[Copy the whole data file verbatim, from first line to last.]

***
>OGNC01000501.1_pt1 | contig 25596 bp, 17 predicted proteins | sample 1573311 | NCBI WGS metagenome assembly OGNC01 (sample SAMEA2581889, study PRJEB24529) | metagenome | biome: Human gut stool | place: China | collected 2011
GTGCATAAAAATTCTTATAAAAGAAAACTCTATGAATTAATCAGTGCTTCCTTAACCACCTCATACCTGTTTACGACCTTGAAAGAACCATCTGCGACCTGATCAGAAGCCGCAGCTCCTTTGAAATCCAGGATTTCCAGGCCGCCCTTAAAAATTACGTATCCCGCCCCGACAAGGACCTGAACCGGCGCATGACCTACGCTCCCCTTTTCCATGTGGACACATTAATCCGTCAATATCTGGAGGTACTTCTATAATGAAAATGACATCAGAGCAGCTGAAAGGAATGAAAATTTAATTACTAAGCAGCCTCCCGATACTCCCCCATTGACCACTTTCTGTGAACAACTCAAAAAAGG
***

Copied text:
>OGNC01000501.1_pt1 | contig 25596 bp, 17 predicted proteins | sample 1573311 | NCBI WGS metagenome assembly OGNC01 (sample SAMEA2581889, study PRJEB24529) | metagenome | biome: Human gut stool | place: China | collected 2011
GTGCATAAAAATTCTTATAAAAGAAAACTCTATGAATTAATCAGTGCTTCCTTAACCACCTCATACCTGTTTACGACCTTGAAAGAACCATCTGCGACCTGATCAGAAGCCGCAGCTCCTTTGAAATCCAGGATTTCCAGGCCGCCCTTAAAAATTACGTATCCCGCCCCGACAAGGACCTGAACCGGCGCATGACCTACGCTCCCCTTTTCCATGTGGACACATTAATCCGTCAATATCTGGAGGTACTTCTATAATGAAAATGACATCAGAGCAGCTGAAAGGAATGAAAATTTAATTACTAAGCAGCCTCCCGATACTCCCCCATTGACCACTTTCTGTGAACAACTCAAAAAAGG